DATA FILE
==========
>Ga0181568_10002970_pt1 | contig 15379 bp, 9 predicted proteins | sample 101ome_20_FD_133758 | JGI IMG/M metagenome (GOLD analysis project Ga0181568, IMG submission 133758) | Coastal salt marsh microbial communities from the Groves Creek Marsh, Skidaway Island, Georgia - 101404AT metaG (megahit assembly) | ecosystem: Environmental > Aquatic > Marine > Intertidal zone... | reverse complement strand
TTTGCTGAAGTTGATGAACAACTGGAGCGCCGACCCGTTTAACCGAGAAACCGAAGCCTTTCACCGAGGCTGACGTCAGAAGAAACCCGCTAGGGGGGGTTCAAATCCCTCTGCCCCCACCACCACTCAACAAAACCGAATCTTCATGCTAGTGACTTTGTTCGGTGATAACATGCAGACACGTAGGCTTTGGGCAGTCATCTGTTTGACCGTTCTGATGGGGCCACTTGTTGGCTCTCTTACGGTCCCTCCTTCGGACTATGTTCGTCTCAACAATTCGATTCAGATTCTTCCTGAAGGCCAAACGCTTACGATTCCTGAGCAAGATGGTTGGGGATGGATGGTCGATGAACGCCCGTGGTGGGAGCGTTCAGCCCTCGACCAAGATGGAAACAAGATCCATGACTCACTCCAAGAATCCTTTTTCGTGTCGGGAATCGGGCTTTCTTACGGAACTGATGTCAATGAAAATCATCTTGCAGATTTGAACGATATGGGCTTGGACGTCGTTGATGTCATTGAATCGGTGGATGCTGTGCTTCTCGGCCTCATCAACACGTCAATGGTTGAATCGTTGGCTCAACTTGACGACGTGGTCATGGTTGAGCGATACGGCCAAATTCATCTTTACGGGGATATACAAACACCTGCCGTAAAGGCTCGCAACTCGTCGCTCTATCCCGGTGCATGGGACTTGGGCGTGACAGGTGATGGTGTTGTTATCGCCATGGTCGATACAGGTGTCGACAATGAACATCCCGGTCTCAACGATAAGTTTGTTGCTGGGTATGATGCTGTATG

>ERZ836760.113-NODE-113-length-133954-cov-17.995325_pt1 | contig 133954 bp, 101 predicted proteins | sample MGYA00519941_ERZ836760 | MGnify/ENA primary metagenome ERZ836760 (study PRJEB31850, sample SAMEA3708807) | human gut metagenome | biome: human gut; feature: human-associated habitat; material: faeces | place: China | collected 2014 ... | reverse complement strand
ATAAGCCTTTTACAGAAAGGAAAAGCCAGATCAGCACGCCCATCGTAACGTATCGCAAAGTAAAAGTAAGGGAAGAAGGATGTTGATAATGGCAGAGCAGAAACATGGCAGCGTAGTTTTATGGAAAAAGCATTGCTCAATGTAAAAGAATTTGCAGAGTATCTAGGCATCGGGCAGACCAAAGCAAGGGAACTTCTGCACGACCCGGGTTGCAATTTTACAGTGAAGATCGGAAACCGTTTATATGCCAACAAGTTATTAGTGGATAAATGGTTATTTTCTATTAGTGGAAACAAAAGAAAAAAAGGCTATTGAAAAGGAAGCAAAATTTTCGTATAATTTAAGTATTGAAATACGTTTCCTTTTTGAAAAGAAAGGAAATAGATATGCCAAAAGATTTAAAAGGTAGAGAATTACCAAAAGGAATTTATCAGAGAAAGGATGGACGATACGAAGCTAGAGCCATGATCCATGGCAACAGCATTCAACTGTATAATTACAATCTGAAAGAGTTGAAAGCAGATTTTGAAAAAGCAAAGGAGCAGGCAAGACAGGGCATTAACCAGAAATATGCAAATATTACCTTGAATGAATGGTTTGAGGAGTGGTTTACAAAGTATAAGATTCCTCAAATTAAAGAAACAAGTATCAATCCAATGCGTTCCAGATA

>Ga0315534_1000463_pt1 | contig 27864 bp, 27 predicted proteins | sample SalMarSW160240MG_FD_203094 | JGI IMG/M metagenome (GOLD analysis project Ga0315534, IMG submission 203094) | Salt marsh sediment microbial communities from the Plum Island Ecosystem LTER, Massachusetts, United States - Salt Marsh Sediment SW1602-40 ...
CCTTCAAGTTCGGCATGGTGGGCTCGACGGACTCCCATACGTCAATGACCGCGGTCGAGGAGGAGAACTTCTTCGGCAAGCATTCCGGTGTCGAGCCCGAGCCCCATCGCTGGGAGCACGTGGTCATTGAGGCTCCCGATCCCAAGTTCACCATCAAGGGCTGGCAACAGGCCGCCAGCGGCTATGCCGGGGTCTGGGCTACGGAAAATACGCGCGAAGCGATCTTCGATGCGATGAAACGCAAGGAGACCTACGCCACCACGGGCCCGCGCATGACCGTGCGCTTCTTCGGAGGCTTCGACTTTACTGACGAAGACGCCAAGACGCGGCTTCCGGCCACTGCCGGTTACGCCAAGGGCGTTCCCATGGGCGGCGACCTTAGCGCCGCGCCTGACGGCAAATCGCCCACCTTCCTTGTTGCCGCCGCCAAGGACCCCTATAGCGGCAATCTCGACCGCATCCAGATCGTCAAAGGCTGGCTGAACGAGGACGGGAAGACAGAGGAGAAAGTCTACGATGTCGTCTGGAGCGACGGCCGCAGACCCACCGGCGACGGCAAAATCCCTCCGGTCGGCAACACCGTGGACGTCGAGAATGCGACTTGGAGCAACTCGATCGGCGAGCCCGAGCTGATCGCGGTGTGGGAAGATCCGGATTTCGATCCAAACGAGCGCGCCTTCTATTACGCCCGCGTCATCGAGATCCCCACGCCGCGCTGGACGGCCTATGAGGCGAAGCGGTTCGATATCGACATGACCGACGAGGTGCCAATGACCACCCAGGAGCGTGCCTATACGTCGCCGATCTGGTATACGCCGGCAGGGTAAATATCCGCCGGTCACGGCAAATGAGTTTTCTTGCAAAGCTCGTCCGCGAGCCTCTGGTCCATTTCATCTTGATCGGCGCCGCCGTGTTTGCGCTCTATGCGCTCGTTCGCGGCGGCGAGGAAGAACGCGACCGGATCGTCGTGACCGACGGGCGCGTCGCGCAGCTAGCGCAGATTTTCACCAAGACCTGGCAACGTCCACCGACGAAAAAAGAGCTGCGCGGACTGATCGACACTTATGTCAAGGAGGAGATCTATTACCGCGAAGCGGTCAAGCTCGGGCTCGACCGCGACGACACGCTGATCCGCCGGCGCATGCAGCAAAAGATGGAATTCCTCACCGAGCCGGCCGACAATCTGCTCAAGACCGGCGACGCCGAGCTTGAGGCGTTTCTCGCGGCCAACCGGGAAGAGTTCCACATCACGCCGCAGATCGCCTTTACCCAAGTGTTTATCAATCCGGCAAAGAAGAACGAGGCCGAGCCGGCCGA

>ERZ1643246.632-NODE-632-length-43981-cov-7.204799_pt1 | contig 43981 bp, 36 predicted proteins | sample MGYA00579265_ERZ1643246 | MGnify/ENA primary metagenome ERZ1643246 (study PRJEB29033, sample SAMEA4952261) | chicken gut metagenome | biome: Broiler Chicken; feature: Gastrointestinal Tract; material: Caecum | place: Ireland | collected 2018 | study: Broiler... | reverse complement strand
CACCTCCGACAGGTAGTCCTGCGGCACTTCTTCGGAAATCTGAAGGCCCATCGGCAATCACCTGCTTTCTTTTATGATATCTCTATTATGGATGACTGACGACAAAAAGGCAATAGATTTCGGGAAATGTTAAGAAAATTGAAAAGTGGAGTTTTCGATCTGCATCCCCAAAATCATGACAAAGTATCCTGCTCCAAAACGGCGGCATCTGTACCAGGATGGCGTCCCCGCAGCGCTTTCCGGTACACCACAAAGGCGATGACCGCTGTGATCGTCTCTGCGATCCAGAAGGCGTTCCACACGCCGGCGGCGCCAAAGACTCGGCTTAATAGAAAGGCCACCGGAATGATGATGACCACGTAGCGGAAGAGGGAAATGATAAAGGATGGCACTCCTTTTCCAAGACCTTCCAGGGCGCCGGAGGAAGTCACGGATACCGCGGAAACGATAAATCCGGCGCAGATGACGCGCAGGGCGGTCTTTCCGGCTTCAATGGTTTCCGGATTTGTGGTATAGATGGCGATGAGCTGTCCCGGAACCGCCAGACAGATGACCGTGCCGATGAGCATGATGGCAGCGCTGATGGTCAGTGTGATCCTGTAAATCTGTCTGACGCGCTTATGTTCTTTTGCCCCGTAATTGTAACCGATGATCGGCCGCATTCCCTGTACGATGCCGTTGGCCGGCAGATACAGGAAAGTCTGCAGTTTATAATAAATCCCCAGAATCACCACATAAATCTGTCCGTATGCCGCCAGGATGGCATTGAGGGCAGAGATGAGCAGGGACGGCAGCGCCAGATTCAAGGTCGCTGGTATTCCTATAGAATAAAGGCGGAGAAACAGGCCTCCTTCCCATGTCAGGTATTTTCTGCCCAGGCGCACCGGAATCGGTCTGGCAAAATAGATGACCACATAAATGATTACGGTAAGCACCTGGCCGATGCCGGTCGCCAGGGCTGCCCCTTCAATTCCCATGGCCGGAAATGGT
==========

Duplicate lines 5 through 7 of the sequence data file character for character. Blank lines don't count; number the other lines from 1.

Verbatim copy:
>Ga0315534_1000463_pt1 | contig 27864 bp, 27 predicted proteins | sample SalMarSW160240MG_FD_203094 | JGI IMG/M metagenome (GOLD analysis project Ga0315534, IMG submission 203094) | Salt marsh sediment microbial communities from the Plum Island Ecosystem LTER, Massachusetts, United States - Salt Marsh Sediment SW1602-40 ...
CCTTCAAGTTCGGCATGGTGGGCTCGACGGACTCCCATACGTCAATGACCGCGGTCGAGGAGGAGAACTTCTTCGGCAAGCATTCCGGTGTCGAGCCCGAGCCCCATCGCTGGGAGCACGTGGTCATTGAGGCTCCCGATCCCAAGTTCACCATCAAGGGCTGGCAACAGGCCGCCAGCGGCTATGCCGGGGTCTGGGCTACGGAAAATACGCGCGAAGCGATCTTCGATGCGATGAAACGCAAGGAGACCTACGCCACCACGGGCCCGCGCATGACCGTGCGCTTCTTCGGAGGCTTCGACTTTACTGACGAAGACGCCAAGACGCGGCTTCCGGCCACTGCCGGTTACGCCAAGGGCGTTCCCATGGGCGGCGACCTTAGCGCCGCGCCTGACGGCAAATCGCCCACCTTCCTTGTTGCCGCCGCCAAGGACCCCTATAGCGGCAATCTCGACCGCATCCAGATCGTCAAAGGCTGGCTGAACGAGGACGGGAAGACAGAGGAGAAAGTCTACGATGTCGTCTGGAGCGACGGCCGCAGACCCACCGGCGACGGCAAAATCCCTCCGGTCGGCAACACCGTGGACGTCGAGAATGCGACTTGGAGCAACTCGATCGGCGAGCCCGAGCTGATCGCGGTGTGGGAAGATCCGGATTTCGATCCAAACGAGCGCGCCTTCTATTACGCCCGCGTCATCGAGATCCCCACGCCGCGCTGGACGGCCTATGAGGCGAAGCGGTTCGATATCGACATGACCGACGAGGTGCCAATGACCACCCAGGAGCGTGCCTATACGTCGCCGATCTGGTATACGCCGGCAGGGTAAATATCCGCCGGTCACGGCAAATGAGTTTTCTTGCAAAGCTCGTCCGCGAGCCTCTGGTCCATTTCATCTTGATCGGCGCCGCCGTGTTTGCGCTCTATGCGCTCGTTCGCGGCGGCGAGGAAGAACGCGACCGGATCGTCGTGACCGACGGGCGCGTCGCGCAGCTAGCGCAGATTTTCACCAAGACCTGGCAACGTCCACCGACGAAAAAAGAGCTGCGCGGACTGATCGACACTTATGTCAAGGAGGAGATCTATTACCGCGAAGCGGTCAAGCTCGGGCTCGACCGCGACGACACGCTGATCCGCCGGCGCATGCAGCAAAAGATGGAATTCCTCACCGAGCCGGCCGACAATCTGCTCAAGACCGGCGACGCCGAGCTTGAGGCGTTTCTCGCGGCCAACCGGGAAGAGTTCCACATCACGCCGCAGATCGCCTTTACCCAAGTGTTTATCAATCCGGCAAAGAAGAACGAGGCCGAGCCGGCCGA

>ERZ1643246.632-NODE-632-length-43981-cov-7.204799_pt1 | contig 43981 bp, 36 predicted proteins | sample MGYA00579265_ERZ1643246 | MGnify/ENA primary metagenome ERZ1643246 (study PRJEB29033, sample SAMEA4952261) | chicken gut metagenome | biome: Broiler Chicken; feature: Gastrointestinal Tract; material: Caecum | place: Ireland | collected 2018 | study: Broiler... | reverse complement strand